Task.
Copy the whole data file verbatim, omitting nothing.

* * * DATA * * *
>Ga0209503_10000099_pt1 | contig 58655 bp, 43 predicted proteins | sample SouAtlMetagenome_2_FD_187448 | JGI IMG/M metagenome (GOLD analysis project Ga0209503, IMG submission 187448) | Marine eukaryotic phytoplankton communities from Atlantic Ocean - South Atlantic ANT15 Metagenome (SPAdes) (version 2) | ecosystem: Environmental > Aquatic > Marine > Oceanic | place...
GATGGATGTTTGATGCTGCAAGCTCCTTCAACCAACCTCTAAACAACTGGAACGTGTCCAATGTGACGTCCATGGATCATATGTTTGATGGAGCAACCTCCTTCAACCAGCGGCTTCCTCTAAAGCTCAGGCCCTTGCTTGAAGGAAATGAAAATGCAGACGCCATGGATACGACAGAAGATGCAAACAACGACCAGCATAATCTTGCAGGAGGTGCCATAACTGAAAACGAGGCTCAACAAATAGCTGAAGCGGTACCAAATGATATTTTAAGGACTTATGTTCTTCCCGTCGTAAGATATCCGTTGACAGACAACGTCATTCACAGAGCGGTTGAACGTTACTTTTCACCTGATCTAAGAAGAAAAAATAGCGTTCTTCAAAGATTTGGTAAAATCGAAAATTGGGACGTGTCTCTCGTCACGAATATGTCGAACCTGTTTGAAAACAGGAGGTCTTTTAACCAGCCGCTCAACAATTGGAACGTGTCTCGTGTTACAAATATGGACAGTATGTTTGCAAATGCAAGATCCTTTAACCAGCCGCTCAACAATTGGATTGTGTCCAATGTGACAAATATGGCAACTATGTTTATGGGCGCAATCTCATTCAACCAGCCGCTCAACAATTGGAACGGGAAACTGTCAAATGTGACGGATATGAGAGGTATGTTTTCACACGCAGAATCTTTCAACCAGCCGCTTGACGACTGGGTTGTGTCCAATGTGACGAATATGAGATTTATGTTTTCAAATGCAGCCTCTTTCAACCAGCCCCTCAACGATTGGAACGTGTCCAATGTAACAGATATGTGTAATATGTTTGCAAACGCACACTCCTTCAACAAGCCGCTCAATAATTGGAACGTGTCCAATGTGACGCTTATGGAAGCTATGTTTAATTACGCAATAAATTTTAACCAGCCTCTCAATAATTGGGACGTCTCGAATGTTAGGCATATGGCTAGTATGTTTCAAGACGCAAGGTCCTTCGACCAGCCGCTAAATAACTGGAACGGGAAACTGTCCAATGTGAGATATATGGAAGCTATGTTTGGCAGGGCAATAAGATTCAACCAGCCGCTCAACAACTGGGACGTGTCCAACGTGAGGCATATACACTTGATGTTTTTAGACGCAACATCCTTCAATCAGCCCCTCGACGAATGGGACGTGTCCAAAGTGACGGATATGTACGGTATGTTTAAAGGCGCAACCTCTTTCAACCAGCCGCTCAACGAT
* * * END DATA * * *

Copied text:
>Ga0209503_10000099_pt1 | contig 58655 bp, 43 predicted proteins | sample SouAtlMetagenome_2_FD_187448 | JGI IMG/M metagenome (GOLD analysis project Ga0209503, IMG submission 187448) | Marine eukaryotic phytoplankton communities from Atlantic Ocean - South Atlantic ANT15 Metagenome (SPAdes) (version 2) | ecosystem: Environmental > Aquatic > Marine > Oceanic | place...
GATGGATGTTTGATGCTGCAAGCTCCTTCAACCAACCTCTAAACAACTGGAACGTGTCCAATGTGACGTCCATGGATCATATGTTTGATGGAGCAACCTCCTTCAACCAGCGGCTTCCTCTAAAGCTCAGGCCCTTGCTTGAAGGAAATGAAAATGCAGACGCCATGGATACGACAGAAGATGCAAACAACGACCAGCATAATCTTGCAGGAGGTGCCATAACTGAAAACGAGGCTCAACAAATAGCTGAAGCGGTACCAAATGATATTTTAAGGACTTATGTTCTTCCCGTCGTAAGATATCCGTTGACAGACAACGTCATTCACAGAGCGGTTGAACGTTACTTTTCACCTGATCTAAGAAGAAAAAATAGCGTTCTTCAAAGATTTGGTAAAATCGAAAATTGGGACGTGTCTCTCGTCACGAATATGTCGAACCTGTTTGAAAACAGGAGGTCTTTTAACCAGCCGCTCAACAATTGGAACGTGTCTCGTGTTACAAATATGGACAGTATGTTTGCAAATGCAAGATCCTTTAACCAGCCGCTCAACAATTGGATTGTGTCCAATGTGACAAATATGGCAACTATGTTTATGGGCGCAATCTCATTCAACCAGCCGCTCAACAATTGGAACGGGAAACTGTCAAATGTGACGGATATGAGAGGTATGTTTTCACACGCAGAATCTTTCAACCAGCCGCTTGACGACTGGGTTGTGTCCAATGTGACGAATATGAGATTTATGTTTTCAAATGCAGCCTCTTTCAACCAGCCCCTCAACGATTGGAACGTGTCCAATGTAACAGATATGTGTAATATGTTTGCAAACGCACACTCCTTCAACAAGCCGCTCAATAATTGGAACGTGTCCAATGTGACGCTTATGGAAGCTATGTTTAATTACGCAATAAATTTTAACCAGCCTCTCAATAATTGGGACGTCTCGAATGTTAGGCATATGGCTAGTATGTTTCAAGACGCAAGGTCCTTCGACCAGCCGCTAAATAACTGGAACGGGAAACTGTCCAATGTGAGATATATGGAAGCTATGTTTGGCAGGGCAATAAGATTCAACCAGCCGCTCAACAACTGGGACGTGTCCAACGTGAGGCATATACACTTGATGTTTTTAGACGCAACATCCTTCAATCAGCCCCTCGACGAATGGGACGTGTCCAAAGTGACGGATATGTACGGTATGTTTAAAGGCGCAACCTCTTTCAACCAGCCGCTCAACGAT